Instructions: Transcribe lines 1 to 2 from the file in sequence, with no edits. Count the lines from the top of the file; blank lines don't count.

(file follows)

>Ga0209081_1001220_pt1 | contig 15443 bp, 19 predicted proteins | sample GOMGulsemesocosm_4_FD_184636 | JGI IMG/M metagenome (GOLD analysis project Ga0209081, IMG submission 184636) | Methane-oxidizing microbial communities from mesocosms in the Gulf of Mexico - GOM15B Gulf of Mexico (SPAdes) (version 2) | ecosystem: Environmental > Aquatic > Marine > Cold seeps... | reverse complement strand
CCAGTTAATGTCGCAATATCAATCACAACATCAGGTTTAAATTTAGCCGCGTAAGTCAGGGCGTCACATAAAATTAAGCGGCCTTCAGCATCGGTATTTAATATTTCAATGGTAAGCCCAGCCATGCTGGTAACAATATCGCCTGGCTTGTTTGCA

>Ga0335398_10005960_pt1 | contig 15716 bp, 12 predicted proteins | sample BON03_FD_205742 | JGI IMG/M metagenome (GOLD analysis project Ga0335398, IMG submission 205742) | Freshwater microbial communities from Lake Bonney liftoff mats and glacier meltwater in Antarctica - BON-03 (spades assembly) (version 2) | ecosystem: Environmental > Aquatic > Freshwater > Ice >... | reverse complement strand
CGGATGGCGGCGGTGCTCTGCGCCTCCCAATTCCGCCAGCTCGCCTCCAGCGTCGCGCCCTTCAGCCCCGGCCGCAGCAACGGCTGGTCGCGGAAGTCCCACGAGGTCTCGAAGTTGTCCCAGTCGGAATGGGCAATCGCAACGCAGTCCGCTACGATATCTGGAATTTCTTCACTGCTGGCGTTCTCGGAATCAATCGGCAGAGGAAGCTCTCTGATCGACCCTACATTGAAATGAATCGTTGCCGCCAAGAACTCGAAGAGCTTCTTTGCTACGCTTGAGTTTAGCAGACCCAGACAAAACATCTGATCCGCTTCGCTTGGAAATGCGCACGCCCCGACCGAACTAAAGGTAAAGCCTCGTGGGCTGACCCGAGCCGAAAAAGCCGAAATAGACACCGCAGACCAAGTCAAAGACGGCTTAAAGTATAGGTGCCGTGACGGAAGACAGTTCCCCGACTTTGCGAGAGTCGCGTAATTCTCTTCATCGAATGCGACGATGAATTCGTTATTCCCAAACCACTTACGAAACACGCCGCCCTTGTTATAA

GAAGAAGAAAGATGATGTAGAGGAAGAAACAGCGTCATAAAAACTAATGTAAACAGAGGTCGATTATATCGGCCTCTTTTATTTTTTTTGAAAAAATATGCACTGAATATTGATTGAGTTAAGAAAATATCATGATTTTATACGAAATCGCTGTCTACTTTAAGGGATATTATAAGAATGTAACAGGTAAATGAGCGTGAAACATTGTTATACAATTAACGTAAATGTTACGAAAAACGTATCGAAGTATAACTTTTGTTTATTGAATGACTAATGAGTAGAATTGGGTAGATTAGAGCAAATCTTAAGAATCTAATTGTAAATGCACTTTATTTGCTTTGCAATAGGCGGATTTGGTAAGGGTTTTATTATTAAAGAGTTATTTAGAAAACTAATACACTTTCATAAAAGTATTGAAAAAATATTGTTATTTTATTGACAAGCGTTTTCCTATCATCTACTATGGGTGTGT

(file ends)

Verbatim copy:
>Ga0209081_1001220_pt1 | contig 15443 bp, 19 predicted proteins | sample GOMGulsemesocosm_4_FD_184636 | JGI IMG/M metagenome (GOLD analysis project Ga0209081, IMG submission 184636) | Methane-oxidizing microbial communities from mesocosms in the Gulf of Mexico - GOM15B Gulf of Mexico (SPAdes) (version 2) | ecosystem: Environmental > Aquatic > Marine > Cold seeps... | reverse complement strand
CCAGTTAATGTCGCAATATCAATCACAACATCAGGTTTAAATTTAGCCGCGTAAGTCAGGGCGTCACATAAAATTAAGCGGCCTTCAGCATCGGTATTTAATATTTCAATGGTAAGCCCAGCCATGCTGGTAACAATATCGCCTGGCTTGTTTGCA